12 June 2019

Yemen- the place death falls out from the sky

Claudiu Nebunu

The war in Yemen (or world’s “Forgotten war”) continues… fights over fights under daily air raids conducted by Saudi Arabia’s Coalition… Bombs do not make a difference between militaries, civils or kids … It seems that not even attack’s coordinators do not make that difference (or do they?)… Victims’ number increases day by day, the situation gets worse and no realistic solution is on the horizon. Air raids get blamed, however, they continue… Armament exports towards Saudi Arabia and UAE get blamed, still, they continue… Terrorists, mainly Al-Qaida, take advantage on the situation… but there are many rivalries in this world of terror, and the confrontations with the Islamic State are more and more visible on the Yemeni territory… Although the international scene recognized them, the president and the prime-minister fail ruling… Even if the Houthi rebels are blamed by the international scene, they seem to make governance work…

Image source: Mediafax

The opening act…

The war in Yemen, the poorest Arab state, started back in 2014, when Houthi rebels took over Sana’s capital’s control and deployed offensive actions towards the South, trying to get also the control over Aden, the city the Yemeni authorities took refuge in. Concerned with the possible evolution towards a greater uprising, Saudi Arabia created an Arab Coalition, which started a massive air campaign to support the governmental forces and reinstate president Adb-Rabbu Mansour Hadi’s regime.

The Arab Coalition executed, since 26th of March 2015, more than 19.000 air raids over the areas controlled by Houthi rebels trying to get back the territories lost by the pro-governmental forces. The attacks targeted religious ceremonies, schools and hospitals, water and electric energy transport and fabrication infrastructure elements, causing thousands of civil victims.

Yemen is now divided between the pro-governmental forces that are controlling the South and country’s heart and the rebellious forces that are controlling Sana’s capital and part of West of the country (where the port-city Al-Hudaydah is).

Regional powers’ intervention (Saudi Arabia, Iran) which are now in conflict may lead the country to a larger Sunni-Shiite division. Also, the fights continue to make many victims, making Yemen be one of the most serious humanitarian crisis in the world.

Economy’s collapse due to war and, implicitly, inflation, pushed the population to starvation and poverty, the ones to suffer the most being the kids. Governmental forces’ offensive over Al-Hudaydah, which are supported by Arab Coalition’s raids, has worsened the humanitarian situation, raising awareness among the international actors. 70% of rebels’ goods enter through the Al-Hudaydah city (mostly humanitarian goods, food and fuels). According to Saudis, the port generated incomes worth of around 30-40 million dollars, funds that get used by rebels to get guns and munition from Iran.

The humanitarian agencies helping Yemen have warned that an assault over Al- Hudaydah could destroy the last procurement line for four millions of famished people (of a 28 million people population, 8 million are near starvation; the British humanitarian organization “Save the Children” estimates that almost 85.000 people under the age of 5 have died, since the war started, because of starvation).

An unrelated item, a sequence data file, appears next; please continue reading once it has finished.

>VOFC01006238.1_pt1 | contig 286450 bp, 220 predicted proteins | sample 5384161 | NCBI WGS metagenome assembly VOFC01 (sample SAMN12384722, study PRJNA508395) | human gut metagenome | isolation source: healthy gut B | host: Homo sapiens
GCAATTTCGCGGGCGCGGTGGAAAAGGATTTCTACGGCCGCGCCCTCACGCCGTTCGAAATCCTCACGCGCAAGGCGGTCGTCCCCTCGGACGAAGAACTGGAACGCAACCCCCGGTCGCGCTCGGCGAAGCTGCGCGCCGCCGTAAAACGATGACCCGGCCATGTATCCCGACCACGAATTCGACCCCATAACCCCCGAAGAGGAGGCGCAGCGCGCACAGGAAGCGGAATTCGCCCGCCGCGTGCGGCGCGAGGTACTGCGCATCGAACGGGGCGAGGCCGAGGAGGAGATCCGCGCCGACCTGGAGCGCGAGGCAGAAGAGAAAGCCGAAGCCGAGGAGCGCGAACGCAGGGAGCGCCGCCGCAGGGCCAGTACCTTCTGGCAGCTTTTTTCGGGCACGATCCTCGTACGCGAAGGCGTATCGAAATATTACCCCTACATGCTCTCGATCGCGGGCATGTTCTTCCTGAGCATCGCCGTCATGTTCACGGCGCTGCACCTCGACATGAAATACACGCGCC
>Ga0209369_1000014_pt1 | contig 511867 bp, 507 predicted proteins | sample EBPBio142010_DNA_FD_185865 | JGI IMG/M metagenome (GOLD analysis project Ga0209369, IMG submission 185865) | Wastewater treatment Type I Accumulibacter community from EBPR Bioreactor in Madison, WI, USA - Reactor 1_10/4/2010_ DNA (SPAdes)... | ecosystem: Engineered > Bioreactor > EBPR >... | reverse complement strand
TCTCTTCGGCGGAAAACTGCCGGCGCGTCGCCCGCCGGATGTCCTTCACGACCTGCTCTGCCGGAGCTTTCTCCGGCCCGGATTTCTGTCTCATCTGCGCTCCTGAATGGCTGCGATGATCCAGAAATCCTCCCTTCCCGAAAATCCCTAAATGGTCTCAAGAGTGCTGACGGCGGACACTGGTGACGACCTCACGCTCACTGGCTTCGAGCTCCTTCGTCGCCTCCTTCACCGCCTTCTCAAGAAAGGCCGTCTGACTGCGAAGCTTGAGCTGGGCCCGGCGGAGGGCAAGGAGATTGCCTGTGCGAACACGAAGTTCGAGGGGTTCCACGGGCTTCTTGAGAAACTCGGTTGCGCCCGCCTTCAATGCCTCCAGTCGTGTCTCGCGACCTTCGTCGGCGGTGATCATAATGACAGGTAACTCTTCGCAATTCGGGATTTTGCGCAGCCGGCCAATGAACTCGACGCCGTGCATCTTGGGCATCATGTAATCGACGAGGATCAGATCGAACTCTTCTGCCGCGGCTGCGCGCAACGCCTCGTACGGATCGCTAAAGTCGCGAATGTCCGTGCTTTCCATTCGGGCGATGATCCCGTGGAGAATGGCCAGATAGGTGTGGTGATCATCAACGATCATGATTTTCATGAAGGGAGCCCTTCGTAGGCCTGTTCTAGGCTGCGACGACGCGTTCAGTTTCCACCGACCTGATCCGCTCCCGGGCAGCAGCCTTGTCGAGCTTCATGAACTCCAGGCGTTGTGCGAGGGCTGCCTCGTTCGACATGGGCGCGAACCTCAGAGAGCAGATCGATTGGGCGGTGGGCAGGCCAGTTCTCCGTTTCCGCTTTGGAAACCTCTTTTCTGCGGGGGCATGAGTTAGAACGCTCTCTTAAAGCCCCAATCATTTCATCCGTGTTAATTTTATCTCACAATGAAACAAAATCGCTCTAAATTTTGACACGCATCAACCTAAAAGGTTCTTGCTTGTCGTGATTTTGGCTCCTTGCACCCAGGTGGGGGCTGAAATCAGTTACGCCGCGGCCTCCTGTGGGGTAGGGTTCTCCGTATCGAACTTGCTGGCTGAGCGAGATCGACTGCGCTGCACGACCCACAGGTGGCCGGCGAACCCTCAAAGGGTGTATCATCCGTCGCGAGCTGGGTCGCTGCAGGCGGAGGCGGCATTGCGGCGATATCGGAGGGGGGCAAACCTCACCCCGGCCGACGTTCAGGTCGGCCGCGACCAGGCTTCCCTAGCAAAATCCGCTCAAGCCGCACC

The “100 of… victims” war (per week)

The air raids executed by Saudi Arabia’s Coalition (on 7th of April) over a residential area from Sana’s, controlled by the rebels, led to the death of 13 civils, including kids… Over 130 casualties… a school was one of the targets…

At least seven people, four of them being kids, died after an air attack executed (26th of April) close to a hospital in Yemen’s North-West area… More than 40 casualties, mostly kids…

We see such news, about the situation in Yemen, almost weekly in international mass-media… The explanations, however, are different (when someone actually bothers to give them): “the attack targeted a military base belonging to Houthi rebels…!”

Almost 5000 civils were killed and hurt in 2018, one out of five being a kid, after the Arab Coalition’s raids (according to UNHCR reports)… This is not a big number comparing to other wars (“global” wars that lasted “for decades”), happening in different times… However, given the current circumstances, being a local conflict, the collateral victims’ number is quite big… There are no victims that died due to diseases, malnutrion etc…

Half of the victims were recorded close to Al- Hudaydah port, where many confrontations took place between the Houthi rebels and the pro-governmental forces, supported by the Arab Coalition led by the Saudi Arabia.

The port-city, Al- Hudaydah (at the Red Sea), which is the main gate used by rebels to get goods and to make trade exchanges is controlled by Houthi since 2014.

One third of the victims were on their homes, on their way to their jobs or in other places that have no connection with war when the raids happened (different events, anniversaries, market places etc.).

More than 19.000 air raids conducted by the Arab Coalition, created by Saudi Prince Mohammed bin Salman (Minister of Defence), in four years (4.750 per year, more than 90 per week, 13 per day- and that’s a statistic that does not count the intense or lull periods)… A significant forces involvement…

When the air campaign started, they expected the pro-governmental forces, supported by the Arab Coalition, to win in a few weeks. After four years of fights and more than 60.000 victims, Sana’s capital and most of the urban places are still controlled by rebels.

Despite all Coalition’s guarantees that measures will be taken to avoid collateral loses, a great number of air attacks have targeted the civil areas. According to data collected by Yemen Data Project, almost two thirds from coalition’s raids have hit non-military or unknown targets.